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‘-(으)ㄹ 거예요’ vs ‘-(으)ㄹ게요’ in Korean grammar

learning korean Feb 15, 2023
future tense in Korean grammar, difference between  ‘-(으)ㄹ 거예요’ and ‘-(으)ㄹ게요’, ‘-(으)ㄹ 거예요’ vs ‘-(으)ㄹ게요’

 - Author: Good Job Korean team 
 - Editor: Good Job Korean team 

 ‘-()ㄹ 거예요’ and ‘()ㄹ게요’ are both used as future tense. However, there are clear differences in when to use each of them.




 Three Conjugation Rules for ‘-()ㄹ 거예요’ and ‘-()ㄹ게요


 The conjugation rule for both ‘-()ㄹ 거예요’ and ‘-()ㄹ게요’ are pretty similar. Only difference is the endings, ‘게요’ and ‘거예요’. Let’s check out the conjugation with examples.


 Rule 1. For a consonant ending verb stem (먹다: to eat)


 You add 을 거예요/을게요 to the verb stem.


 먹다(to eat) -> 을 거예요. (I will eat)

                     을게요. (I will eat)


 Rule 2. For a vowel ending verb stem (운동하다: to exercise)


 You addㄹ 거예요/ㄹ게요to the verb stem.


 운동하다(to exercise) -> 운동할 거예요. (I will exercise)
운동할게요. (I will exercise)


 Rule 3. ‘’ ending verb stem (살다: to live)


 You add거예요/게요to the verb stem.


 살다(to live) -> 거예요. (I will live)

                     게요. (I will live)


Usage Difference between ‘-()ㄹ 거예요’ and ‘-()ㄹ게요

Even though ‘()ㄹ 거예요’ and ‘()ㄹ게요’ are both future tenses, the usages are completely different. ‘()ㄹ게요’ is used to show ‘my reaction’ to the others, whereas ‘()ㄹ 거예요’ is normally used to talk about a fixed plan for the future.


Let’s see each big difference through examples


1) If the subject of a sentence is NOT ‘I’, you have to use ‘()ㄹ 거예요.


 As ‘()ㄹ게요’ is always used to ‘my reaction’, it cannot take a subject that is not ‘I’. So if a subject of a sentence is NOT ‘I’, you always use ‘()ㄹ 거예요’.

비가 올 거예요. (O)
비가 올게요.
   It will rain.

*비가 오다: to rain


As the sentence takes the subject ‘(rain)’, ‘()ㄹ 거예요’ has to be used.


For this reason, You always use ‘()ㄹ 거예요’ ending for question forms because most questions take a subject that is not ‘I’ unless I ask a question to myself.


 먹을 거예요?
 Are YOU going to eat?

 *밥: rice, meal   *먹다: to eat


 누구를 만날 거예요?
 Who are YOU going to meet?

 *누구: who    *만나다: to meet


 2) You use ‘()ㄹ게요’ when you’ve just decided to do something by other’s words


이거 너무 어려워요.
 A: This is too difficult.

 B: 제가 도와줄게요.
 B: (If you say so) I’ll help you.

 *이거: this   *너무: too   *어렵다: to be difficult   *돕다: to help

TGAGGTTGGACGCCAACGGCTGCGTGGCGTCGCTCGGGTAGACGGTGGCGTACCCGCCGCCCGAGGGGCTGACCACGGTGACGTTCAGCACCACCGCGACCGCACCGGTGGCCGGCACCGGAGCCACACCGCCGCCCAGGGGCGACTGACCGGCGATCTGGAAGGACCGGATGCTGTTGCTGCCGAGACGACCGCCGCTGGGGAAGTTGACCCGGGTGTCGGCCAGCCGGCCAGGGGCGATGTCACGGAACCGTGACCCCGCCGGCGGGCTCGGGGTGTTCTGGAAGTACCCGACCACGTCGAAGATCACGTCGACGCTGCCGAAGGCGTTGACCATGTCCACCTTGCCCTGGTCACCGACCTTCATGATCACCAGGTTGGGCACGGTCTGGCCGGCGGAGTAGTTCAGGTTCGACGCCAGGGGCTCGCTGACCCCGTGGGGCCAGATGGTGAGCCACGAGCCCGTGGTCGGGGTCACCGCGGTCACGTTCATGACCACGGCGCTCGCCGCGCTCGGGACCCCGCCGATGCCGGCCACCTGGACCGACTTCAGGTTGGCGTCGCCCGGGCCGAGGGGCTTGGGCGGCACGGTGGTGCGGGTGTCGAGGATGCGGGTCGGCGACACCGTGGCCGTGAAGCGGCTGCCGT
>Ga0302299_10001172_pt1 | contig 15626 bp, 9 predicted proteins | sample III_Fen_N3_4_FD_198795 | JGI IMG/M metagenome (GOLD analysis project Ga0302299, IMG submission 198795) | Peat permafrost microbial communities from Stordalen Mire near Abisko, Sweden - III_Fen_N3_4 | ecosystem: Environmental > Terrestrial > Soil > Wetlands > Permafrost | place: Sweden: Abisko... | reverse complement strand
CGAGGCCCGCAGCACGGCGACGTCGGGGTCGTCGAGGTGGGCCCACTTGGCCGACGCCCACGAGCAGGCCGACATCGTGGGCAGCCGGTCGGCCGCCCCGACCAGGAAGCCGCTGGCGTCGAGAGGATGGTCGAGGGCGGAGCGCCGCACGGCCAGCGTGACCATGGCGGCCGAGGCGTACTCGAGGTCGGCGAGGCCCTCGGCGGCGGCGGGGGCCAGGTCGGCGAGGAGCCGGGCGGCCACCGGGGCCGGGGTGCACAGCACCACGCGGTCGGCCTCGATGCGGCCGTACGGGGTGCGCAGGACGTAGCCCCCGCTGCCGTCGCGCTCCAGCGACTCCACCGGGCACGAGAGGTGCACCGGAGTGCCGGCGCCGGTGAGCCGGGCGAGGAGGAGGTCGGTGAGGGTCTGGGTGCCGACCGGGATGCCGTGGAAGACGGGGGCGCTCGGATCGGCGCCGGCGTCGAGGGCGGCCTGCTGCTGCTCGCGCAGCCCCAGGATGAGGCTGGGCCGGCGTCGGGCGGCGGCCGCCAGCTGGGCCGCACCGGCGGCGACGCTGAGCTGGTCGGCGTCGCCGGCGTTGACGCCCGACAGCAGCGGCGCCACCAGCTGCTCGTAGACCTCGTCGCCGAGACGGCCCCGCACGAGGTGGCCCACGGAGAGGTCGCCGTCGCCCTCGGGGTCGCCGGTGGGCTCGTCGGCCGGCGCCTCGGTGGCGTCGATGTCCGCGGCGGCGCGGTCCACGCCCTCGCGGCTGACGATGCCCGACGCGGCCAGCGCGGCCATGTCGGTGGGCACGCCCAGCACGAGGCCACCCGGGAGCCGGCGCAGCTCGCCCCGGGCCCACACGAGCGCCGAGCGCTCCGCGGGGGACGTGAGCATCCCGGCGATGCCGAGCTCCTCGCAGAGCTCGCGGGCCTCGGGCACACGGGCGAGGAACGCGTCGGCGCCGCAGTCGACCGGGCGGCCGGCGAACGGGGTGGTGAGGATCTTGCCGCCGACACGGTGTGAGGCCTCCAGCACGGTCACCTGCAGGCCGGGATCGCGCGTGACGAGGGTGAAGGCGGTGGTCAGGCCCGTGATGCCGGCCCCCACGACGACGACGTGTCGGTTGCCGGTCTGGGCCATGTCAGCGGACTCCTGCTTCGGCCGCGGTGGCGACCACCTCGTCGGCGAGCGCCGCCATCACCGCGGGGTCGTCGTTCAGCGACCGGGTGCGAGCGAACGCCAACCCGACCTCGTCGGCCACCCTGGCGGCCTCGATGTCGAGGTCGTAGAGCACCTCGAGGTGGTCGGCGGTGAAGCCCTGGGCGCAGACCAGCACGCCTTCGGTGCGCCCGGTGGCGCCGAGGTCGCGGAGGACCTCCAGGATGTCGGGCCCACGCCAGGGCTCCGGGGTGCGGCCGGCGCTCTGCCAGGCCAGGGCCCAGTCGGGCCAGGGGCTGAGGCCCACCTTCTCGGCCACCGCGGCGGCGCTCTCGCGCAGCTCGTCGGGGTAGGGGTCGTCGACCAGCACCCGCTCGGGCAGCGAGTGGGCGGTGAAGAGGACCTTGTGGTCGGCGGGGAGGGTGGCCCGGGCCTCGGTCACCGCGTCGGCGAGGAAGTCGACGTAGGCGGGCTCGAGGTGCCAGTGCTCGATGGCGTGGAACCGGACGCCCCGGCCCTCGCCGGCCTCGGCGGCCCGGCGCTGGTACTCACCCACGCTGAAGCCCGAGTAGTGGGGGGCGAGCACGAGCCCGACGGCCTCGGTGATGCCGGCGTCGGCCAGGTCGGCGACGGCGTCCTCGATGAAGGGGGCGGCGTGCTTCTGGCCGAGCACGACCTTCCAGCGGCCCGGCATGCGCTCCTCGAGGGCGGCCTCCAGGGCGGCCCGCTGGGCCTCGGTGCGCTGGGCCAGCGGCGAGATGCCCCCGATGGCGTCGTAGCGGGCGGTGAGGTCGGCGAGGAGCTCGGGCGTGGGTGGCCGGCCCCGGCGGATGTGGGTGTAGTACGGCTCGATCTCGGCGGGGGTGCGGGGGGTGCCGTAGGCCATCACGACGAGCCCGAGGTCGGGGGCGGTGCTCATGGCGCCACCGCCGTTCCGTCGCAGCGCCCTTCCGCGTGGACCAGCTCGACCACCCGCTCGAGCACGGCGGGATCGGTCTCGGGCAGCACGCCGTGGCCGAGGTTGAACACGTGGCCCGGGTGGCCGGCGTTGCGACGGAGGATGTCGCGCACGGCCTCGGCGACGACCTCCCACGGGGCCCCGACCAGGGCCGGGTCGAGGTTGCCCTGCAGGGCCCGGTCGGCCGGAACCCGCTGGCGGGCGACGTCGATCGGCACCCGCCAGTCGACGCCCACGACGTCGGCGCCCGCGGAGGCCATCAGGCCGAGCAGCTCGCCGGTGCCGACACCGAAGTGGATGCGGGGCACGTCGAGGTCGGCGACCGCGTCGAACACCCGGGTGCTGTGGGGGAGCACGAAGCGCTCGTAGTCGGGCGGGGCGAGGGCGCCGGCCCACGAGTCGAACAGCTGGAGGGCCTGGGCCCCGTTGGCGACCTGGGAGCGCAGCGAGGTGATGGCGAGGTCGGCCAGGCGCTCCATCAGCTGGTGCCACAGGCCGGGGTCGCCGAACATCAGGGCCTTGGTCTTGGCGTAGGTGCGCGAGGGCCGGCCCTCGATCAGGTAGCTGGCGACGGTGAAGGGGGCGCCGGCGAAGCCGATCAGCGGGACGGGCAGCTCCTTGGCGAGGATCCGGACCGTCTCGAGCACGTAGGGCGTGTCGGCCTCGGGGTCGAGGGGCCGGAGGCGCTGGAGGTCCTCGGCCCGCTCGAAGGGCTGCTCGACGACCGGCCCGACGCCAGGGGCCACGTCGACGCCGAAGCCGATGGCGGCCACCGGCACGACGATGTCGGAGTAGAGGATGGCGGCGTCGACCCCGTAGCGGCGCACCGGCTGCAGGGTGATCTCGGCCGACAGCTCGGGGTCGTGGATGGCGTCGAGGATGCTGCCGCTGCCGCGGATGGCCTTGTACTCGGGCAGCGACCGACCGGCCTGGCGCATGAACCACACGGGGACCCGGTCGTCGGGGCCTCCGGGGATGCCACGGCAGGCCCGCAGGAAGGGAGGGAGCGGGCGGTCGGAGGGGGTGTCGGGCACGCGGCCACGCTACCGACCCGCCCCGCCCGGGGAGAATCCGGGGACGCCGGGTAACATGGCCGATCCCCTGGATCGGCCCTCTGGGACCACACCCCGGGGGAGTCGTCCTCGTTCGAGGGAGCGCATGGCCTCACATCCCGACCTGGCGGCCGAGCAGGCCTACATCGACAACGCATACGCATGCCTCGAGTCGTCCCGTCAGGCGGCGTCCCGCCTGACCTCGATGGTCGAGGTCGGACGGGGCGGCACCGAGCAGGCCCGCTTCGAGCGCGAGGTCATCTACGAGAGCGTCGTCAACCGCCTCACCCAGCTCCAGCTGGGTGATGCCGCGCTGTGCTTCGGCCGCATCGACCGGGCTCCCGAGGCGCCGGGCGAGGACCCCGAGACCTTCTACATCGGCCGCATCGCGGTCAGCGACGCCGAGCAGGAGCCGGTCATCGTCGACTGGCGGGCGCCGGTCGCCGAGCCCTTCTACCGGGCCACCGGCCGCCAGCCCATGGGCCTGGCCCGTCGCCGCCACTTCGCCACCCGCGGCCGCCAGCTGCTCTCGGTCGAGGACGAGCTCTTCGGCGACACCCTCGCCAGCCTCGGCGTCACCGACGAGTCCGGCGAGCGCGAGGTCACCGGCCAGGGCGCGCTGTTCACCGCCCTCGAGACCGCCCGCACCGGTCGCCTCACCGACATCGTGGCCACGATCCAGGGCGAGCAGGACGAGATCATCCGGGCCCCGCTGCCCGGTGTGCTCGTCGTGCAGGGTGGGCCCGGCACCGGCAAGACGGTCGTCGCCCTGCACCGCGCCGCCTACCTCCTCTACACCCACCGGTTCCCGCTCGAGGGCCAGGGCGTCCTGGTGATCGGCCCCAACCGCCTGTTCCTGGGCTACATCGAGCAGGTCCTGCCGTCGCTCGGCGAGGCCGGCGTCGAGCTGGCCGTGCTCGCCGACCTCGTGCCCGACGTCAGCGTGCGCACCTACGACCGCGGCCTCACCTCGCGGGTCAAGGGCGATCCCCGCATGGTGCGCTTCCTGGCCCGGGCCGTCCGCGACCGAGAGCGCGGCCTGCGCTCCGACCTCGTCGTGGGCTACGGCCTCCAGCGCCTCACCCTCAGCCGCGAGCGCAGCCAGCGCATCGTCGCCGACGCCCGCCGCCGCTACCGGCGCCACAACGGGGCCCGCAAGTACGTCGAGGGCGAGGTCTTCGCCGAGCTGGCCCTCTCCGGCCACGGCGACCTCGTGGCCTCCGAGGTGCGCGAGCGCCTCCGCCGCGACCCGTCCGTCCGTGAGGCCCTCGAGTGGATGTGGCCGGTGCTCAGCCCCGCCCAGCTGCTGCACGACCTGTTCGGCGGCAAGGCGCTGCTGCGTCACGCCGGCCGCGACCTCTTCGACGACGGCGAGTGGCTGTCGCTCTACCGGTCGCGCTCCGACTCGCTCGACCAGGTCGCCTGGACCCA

B has just decided to help A as A said “This is too difficult’. By using ‘()ㄹ게요’, B implies that “If you say so I’ll help you”. It is a reaction to A’s words.


 It is very strange to use ‘제가 도와줄 거예요’ in this context because it implies “I was supposed to help you even before you requested”. ‘()ㄹ 거예요’ is normally used for a plan that is already fixed and is not affected by whom you are talking to.



 A: 내일 3 시에 뭐 할 거예요?

 A: What are you going to do at 3 tomorrow?

 B: 내일 3 시에 운동할 거예요.

 B: I am going to work out at 3 tomorrow.

 *내일: tomorrow   *: counter word for hour   *: what   *하다: to do   *운동하다: to exercise


 Both sentences talk about a fixed plan, using ‘()ㄹ 거예요’. They just ask and state a fact but not a reaction to the other’s words. 


 3) You use ‘()ㄹ게요’ if you want to show that you are aware of your listeners


 When Koreans leave a gathering or a party before it ends, they often say this.



 저 먼저 갈게요.

 (if you don’t mind) I will leave first.

 *먼저: first   *가다: to go


 Even though it is not a reaction to someone’s words, you should use ‘()ㄹ게요’ as it is a reaction to the thought that others may have. By saying ‘갈게요’, you show that you are aware of the listeners and gently deliver the fact that you will leave first.


 If you say ‘저 먼저 갈 거예요’ at the moment you leave, it implies ‘I will leave no matter what you guys say!’ which will make you sound rude.


 Let’s summarize the difference with this chart!


()ㄹ 거예요


Can take any of subjects

Can only take ‘I’ as a subject

Can be used in a question form

Cannot be used in a question form

Fixed plan

Just decided plan by other’s words

Not influenced by other listeners or speakers

Show that you are aware of other listeners



 Example sentences of –()ㄹ게요 and –()ㄹ 거예요.


 내일 비가 올 거예요.

 It’s going to rain tomorrow.

 *내일: tomorrow   *비가 오다: to rain


 A: 저는 한국말 못 해요.

 A: I can’t speak Korean.

 B: 괜찮아요. 제가 영어로 말할게요.

 B: It’s okay. I will speak in English.

 *한국말 하다: to speak Korean   *괜찮다: to be okay   *말하다: to speak, say


 진 씨, 내년에 한국 갈 거예요?

 Jin, are you going to visit Korea next year?

 *내년: next year   *가다: to go, to visit


 A: 오늘도 운동 안 할 거예요?

 A: Aren’t you going to work out again today?

 B: 오늘은 할게요.

 B: I will do it today.

 *오늘: today   *-: too, even   *운동하다: to work out


 A: 죄송합니다. 지금 회의하고 있어요.

 A: I’m sorry. I’m having a meeting right now.

 B: 나중에 다시 전화할게요.

 B: I will call you again later.

 *죄송합니다: I’m sorry (formal way)   *지금: now   *회의하다: to have a meeting   *나중에: later

 *다시: again   *전화하다: to call


 도대체 언제 공부할 거예요?

 When on earth are you going to study?

 *도대체: on earth(to emphasize)   *공부하다: to stud

 - Author: Good Job Korean team 
 - Editor: Good Job Korean team